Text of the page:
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It is my understanding that new employers in India require a candidate to possess a relieving letter from their previous employer before coming on board. The letter itself seems pretty straight forward: it's a document that proves that the employee no longer has any obligations towards their previous employer. It seems like you could create one in just a few minutes though.

India is a nation of nearly a billion people. Considering the scale of the job market for such a population, it would seem an impossible task to prevent widespread fraud through the faking of relieving letters.

So my question is this: what controls, if any, exist to prevent this sort abuse of the system?

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I understand that new employers in India require that a candidate possess a relieving letter from their previous employer before coming on board.

This is not true. The relieving letter can be, and usually is, submitted after coming on board. It is usually impractical to submit the relieving letter on or before the joining day because:

  1. People usually join the new job within a few days of ending the previous job. AND
  2. The previous employer provides the relieving letter along with the so-called "full and final settlement", which takes a couple of weeks.

As a result, the new employer typically provides the employee up to a couple of months after joining to submit the relieving letter. Some reputed companies even hand wave it away and don't bother asking again.1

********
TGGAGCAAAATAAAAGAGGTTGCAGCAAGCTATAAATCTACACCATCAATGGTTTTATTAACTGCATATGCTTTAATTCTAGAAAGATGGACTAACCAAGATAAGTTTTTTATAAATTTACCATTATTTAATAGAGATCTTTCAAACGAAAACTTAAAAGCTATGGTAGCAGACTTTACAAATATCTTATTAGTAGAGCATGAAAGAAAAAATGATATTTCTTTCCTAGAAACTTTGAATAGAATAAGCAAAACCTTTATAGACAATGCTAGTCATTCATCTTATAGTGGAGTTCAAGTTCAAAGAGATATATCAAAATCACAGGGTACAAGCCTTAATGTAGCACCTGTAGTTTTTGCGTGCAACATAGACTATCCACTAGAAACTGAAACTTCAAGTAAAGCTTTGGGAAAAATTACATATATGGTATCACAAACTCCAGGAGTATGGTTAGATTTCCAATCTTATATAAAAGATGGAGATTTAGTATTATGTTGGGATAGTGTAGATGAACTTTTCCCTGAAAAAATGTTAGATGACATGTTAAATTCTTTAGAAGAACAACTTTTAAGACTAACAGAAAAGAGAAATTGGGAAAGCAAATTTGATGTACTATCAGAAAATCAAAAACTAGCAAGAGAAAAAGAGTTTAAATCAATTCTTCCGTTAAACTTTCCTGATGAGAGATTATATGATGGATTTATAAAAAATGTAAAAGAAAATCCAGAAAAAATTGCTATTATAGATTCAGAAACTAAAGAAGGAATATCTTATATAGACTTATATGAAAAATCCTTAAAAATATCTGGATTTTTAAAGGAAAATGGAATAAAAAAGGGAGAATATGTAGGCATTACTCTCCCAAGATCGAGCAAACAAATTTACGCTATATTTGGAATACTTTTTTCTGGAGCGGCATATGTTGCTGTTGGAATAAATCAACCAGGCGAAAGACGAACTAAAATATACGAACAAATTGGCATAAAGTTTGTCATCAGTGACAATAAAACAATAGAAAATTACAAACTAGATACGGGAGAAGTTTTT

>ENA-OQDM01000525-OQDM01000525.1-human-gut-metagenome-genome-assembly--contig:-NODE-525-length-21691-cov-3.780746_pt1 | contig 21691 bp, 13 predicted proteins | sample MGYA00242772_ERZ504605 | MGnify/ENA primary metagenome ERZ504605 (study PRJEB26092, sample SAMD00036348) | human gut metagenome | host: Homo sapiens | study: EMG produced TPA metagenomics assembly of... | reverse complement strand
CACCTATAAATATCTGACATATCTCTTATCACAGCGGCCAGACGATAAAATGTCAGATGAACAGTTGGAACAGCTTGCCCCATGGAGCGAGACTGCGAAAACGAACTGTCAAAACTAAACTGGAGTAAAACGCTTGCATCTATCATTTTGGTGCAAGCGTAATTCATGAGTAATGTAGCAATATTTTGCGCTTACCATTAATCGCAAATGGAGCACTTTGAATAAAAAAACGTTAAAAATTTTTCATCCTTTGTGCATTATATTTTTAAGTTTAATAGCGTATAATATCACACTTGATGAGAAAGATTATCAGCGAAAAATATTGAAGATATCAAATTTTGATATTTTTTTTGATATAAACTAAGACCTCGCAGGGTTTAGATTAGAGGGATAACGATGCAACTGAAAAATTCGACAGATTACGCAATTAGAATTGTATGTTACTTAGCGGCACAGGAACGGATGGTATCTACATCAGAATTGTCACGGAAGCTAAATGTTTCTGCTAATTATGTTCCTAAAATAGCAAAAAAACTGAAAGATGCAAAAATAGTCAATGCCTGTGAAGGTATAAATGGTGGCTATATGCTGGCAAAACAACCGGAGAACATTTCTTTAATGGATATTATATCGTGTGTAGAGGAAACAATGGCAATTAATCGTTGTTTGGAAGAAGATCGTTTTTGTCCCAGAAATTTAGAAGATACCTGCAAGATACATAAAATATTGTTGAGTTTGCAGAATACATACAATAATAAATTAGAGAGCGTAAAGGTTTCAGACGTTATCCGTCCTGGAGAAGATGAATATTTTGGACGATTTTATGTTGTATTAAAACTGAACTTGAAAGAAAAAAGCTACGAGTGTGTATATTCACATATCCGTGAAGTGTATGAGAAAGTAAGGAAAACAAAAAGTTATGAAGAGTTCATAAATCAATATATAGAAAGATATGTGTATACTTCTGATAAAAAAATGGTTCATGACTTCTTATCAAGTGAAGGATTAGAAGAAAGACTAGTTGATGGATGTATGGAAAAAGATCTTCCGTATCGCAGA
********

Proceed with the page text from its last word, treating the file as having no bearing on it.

It would seem an impossible task to prevent widespread fraud through the faking of relieving letters. So my question is what controls exist to prevent this abuse of the system?

Laconic: none.

Relieving letter fraud doesn't occur frequently enough to warrant any special measures. Moreover, once the new employer updates the relieving letter in the records, it is rarely brought up again.

The more prevalent problem is experience certificate fraud, wherein candidates submit fake experience certificates to claim more experience or experience with a different skill set than what they actually have. If or when that is discovered, it is dealt with according to company-specific policy.


1 One of my employers asked to submit a copy of the relieving letter within 60 working days from the date of joining. My previous employer sent me the relieving letter by registered post 15 days later. I immediately asked the new employer's HR how they want me to send them the copy, but they just shrugged it off and asked me not to bother with it.

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    Relieving letter fraud doesn't occur frequently enough to warrant any special measures. - When you say doesnt occur do you mean that it is not happening, or that it is not pursued? – IDrinkandIKnowThings May 28 '18 at 15:30
  • @IDrinkandIKnowThings It is a bit of both actually. This fraud does happen, but not so often that people feel the need to deal with it specially. The prevalent attitude is to just deal with it when it happens, not too different from "what to do if a Siberian bear enters the office", for example. :) If an employee submits a fake letter, it is either caught right off the bat, or after so much time that nobody bothers pursuing the case too far and disrupting the business. – Masked Man May 28 '18 at 16:24

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